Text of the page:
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30 January 1997 Edition

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Sportsview: Trainspotting

By Sean O'Donaile
``Are you right there Michael, are you you right?
Do you think we'll make it home before the night?
Sure I'm sick and tired of schhtar-tin'
an' I couldn't say for sar-tin
So we might now Michael so we might''.

The above verse is not a request from a passenger about a Bus Eireann service, but probably the best known song, composed by Percy French, about the now defunct railway system of the West Coast of Ireland, which at its peak reached into many little villages and towns of the western seaboard in the earlier years of the century.

The Progressive Democrats must have entered the fray at some stage, as the service was eventually whittled away - on the grounds of ``financial savings'' - to the skeletal service we now have, much to the chargin of our once glorious leader Garret Fitzgerald, Ireland's most famous trainspotter.

In its heyday the railway even had a competition named after it, the Railway Cups, an interprovincial hurling and football championship, which were second only to the All Ireland in terms of importance. Like the line, the competition had its own halcyon days, with crowds of up to 50,000 going to see the mighty men of Munster cross camans with Ulster, and such stuff. Christy Ring, the Pele of hurling, was the most successful, winning seventeen medals in his time, and Des Foley, Dublin's most famous dual star, once played in two finals on the one afternoon.

By the time the railway line had disappeared, and the engines sent to museums, or brought by retired mad old English generals to play with, the competition's only purpose seemed to be in giving star players like Moses Coffey of Wicklow and Peter McGinnity of Fermanagh an opportunity to actually win something.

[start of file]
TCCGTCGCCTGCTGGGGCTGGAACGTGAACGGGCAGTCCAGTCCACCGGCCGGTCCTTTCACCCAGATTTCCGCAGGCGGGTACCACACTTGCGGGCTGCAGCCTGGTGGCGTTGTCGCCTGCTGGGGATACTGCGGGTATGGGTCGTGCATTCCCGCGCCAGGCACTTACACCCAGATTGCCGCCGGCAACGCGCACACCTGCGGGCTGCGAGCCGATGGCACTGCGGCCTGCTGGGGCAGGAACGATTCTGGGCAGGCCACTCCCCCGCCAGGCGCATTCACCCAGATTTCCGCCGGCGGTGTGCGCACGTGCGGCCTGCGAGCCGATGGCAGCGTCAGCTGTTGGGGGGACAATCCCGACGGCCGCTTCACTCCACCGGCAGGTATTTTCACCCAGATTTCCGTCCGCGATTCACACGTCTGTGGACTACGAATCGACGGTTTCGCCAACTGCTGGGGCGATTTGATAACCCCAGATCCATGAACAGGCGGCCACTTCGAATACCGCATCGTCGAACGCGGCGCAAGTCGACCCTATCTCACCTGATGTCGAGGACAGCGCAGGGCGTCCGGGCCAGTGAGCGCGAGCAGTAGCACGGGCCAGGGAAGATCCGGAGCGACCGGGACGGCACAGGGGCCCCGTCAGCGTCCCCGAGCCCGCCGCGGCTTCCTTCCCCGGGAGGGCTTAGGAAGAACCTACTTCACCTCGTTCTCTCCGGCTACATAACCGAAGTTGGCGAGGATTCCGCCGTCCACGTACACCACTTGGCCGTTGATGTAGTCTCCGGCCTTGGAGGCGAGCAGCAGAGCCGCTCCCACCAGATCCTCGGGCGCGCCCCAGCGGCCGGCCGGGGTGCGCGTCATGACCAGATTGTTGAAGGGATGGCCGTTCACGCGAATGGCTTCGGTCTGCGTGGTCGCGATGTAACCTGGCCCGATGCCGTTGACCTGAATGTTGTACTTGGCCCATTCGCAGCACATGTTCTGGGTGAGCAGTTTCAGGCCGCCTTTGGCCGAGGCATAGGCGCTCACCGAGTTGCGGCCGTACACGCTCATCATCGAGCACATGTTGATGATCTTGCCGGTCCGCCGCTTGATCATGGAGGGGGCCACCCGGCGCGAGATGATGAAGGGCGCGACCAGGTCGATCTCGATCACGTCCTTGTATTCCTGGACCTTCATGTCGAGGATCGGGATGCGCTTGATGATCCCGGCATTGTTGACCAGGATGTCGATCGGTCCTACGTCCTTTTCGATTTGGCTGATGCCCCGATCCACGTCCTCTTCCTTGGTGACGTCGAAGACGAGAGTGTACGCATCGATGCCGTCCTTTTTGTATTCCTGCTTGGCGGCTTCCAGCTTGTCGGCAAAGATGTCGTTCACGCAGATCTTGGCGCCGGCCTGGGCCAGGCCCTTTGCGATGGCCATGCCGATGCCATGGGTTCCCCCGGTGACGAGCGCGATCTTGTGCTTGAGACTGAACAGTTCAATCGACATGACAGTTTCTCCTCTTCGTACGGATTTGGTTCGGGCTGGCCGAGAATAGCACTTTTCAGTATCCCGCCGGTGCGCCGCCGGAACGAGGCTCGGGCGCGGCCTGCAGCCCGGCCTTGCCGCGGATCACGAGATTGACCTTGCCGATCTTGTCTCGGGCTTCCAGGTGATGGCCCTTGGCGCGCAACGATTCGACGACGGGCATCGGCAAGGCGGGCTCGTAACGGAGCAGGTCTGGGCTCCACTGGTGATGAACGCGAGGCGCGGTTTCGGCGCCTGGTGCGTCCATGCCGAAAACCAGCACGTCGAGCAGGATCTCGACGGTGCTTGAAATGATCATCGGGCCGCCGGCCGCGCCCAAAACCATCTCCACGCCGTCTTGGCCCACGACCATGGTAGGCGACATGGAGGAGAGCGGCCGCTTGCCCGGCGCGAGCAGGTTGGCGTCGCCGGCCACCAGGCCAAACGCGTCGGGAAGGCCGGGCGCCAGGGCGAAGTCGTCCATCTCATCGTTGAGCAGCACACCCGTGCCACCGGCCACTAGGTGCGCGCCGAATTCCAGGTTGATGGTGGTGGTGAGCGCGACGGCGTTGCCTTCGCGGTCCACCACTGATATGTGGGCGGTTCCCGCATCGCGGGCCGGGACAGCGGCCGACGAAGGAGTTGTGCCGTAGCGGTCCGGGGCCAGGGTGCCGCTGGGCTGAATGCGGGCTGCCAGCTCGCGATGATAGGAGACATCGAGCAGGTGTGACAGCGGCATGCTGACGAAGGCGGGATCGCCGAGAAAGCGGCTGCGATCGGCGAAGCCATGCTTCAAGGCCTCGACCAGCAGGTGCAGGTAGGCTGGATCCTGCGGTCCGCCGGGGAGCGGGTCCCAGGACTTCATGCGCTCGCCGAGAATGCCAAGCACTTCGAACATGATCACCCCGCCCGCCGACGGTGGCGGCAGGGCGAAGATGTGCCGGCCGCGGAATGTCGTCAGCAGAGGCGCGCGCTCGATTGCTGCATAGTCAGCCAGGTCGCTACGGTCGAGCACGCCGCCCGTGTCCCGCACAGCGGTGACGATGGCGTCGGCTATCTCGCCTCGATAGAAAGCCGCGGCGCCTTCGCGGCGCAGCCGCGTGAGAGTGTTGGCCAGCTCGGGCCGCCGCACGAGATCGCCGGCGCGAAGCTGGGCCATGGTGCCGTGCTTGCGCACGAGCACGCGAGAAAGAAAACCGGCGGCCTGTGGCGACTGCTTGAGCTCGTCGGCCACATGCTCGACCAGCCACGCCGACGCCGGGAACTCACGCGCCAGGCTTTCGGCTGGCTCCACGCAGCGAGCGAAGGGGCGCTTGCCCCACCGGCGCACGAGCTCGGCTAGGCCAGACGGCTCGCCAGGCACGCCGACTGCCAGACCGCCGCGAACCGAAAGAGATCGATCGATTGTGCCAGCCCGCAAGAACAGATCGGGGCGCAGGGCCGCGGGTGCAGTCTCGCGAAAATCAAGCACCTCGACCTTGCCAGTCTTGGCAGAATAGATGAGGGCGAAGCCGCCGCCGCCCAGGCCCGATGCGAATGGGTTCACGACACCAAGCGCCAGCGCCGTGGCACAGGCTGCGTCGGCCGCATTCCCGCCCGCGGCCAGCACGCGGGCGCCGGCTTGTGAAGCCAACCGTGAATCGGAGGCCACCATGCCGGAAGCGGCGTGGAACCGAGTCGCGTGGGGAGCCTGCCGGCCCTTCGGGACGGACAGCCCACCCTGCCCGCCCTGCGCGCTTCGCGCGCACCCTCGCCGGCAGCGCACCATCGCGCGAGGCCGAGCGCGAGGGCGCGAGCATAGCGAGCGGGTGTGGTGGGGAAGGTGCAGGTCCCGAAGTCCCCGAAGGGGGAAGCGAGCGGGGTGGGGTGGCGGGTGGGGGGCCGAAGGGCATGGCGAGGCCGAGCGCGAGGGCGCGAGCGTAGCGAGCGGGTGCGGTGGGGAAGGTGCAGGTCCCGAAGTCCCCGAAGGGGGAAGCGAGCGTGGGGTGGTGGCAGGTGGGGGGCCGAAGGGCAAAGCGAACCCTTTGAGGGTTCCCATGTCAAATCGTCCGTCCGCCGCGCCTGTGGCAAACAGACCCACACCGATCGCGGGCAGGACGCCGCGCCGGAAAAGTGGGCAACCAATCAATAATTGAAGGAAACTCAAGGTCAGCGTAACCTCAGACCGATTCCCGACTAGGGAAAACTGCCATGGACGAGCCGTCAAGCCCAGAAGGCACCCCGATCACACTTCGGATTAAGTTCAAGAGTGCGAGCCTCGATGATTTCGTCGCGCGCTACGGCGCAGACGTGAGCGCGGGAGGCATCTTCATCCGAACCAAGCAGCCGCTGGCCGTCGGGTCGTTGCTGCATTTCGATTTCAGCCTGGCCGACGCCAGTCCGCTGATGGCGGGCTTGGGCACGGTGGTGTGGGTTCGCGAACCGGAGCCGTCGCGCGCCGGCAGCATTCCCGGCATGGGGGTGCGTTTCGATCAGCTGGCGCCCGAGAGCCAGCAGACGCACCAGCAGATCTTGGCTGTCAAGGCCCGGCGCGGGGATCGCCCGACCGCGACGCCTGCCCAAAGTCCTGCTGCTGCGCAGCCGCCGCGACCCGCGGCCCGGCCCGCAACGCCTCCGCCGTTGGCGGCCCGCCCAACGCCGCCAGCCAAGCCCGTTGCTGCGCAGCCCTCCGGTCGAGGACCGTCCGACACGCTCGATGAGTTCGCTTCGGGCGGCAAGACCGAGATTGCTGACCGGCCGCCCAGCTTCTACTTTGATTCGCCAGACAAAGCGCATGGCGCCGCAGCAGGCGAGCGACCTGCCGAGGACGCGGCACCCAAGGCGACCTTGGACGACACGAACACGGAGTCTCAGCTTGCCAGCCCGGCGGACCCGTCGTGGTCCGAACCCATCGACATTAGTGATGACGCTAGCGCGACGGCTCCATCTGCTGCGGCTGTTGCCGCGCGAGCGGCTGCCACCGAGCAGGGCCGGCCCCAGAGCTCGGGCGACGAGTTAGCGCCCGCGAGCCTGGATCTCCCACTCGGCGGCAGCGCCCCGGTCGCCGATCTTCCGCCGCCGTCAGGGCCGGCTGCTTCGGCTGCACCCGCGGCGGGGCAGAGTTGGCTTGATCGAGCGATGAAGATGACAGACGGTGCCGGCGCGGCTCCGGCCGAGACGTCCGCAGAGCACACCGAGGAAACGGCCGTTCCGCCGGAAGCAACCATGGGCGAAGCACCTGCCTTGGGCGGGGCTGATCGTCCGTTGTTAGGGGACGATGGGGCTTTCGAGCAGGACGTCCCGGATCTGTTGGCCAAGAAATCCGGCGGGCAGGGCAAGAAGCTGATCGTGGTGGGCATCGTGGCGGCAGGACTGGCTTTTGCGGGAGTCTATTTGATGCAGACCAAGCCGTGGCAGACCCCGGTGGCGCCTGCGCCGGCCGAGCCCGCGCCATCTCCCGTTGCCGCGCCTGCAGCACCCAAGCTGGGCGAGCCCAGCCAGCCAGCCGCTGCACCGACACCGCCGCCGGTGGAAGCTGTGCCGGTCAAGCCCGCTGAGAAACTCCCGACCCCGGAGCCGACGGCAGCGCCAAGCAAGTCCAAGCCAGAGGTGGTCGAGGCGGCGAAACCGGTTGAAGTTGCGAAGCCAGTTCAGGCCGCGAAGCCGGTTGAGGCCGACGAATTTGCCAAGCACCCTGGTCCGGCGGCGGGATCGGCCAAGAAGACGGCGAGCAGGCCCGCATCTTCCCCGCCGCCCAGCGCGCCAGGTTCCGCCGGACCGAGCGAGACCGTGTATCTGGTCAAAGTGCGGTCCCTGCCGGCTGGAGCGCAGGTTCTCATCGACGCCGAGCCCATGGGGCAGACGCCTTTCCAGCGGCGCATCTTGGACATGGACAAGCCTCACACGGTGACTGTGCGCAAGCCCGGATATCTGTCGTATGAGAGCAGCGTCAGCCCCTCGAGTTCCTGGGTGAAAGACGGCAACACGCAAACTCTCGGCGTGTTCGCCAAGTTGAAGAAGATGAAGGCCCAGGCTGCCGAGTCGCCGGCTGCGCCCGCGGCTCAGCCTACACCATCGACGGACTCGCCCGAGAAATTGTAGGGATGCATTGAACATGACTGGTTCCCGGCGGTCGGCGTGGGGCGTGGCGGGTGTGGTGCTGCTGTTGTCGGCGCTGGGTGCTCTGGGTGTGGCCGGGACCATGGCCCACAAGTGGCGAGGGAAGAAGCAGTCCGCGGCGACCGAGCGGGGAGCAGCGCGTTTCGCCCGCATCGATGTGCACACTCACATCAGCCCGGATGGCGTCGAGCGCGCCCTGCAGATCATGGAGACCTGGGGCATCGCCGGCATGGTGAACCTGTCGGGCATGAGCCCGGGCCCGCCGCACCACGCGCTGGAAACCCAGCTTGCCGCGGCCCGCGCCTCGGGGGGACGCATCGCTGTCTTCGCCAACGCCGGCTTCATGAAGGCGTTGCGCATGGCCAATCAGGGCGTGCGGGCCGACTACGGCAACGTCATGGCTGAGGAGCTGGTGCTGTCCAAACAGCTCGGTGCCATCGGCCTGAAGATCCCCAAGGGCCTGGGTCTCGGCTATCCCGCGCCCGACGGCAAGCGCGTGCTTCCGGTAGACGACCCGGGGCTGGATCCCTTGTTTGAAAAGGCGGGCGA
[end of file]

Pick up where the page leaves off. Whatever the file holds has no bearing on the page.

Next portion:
The Railway Cups are still avoiding the museums, but just about, mainly due to the interest of the players, and on Sunday last Connacht footballers won their first match in ten years when they defeated Munster in extra time, within a stone's throw of the old West Clare railway station in Ennis.

Munster looked to be steaming to victory, leading to 1-7 to 0-3 at the break, with Niall Cahalane, who was supposed to be too old three years ago, playing a starring role. Enter Leitrim's Dub, Declan Darcy, who slotted home 2-6 to tie the match and in extra time ``the Wesht'' was more awake than the southerners, and clung on to win by a solitary white flag. The Connacht side were backboned by Mayo stars who seem to be thawing out for another long journey.

Up in Navan, Ulster who recently won nine or ten titles in a row, were giving Leinster - who steamed to a ten point victory in front of a parse 1,000 souls - their turn at the top. Ulster seem to have lost their appetite after their heroics of recent years and the Leinster side was peppered with energetic young folk from Louth, Wicklow and Carlow, who don't look likely to win any trophies for a season or ten. There were only three pairs of `Red hands' togged out for Ulster with a similar situation for the Dubs, whose Ciaran Whelan could be the new Jayo' for `97. Man of the Match/Hero of the Hour/Man of the Moment was Louth's Colin Kelly, who scored 2-5, which must be the Wee County's best scorer since Dermot O'Brian and his accordeon-wielding side of `57.

Finally, Liam O'Coilean has been pestering me to laud Chelsea's trouncing of Liverpool, but credit is mainly due to the late Matthew Harding's chequebook, and besides, Chelsea have a large following from all our friends in the Conservative Party. I hope that's all you have in common with John Major, Liam! Choo-Choo! Huff-Puff!

An Phoblacht
44 Parnell Sq.
Dublin 1

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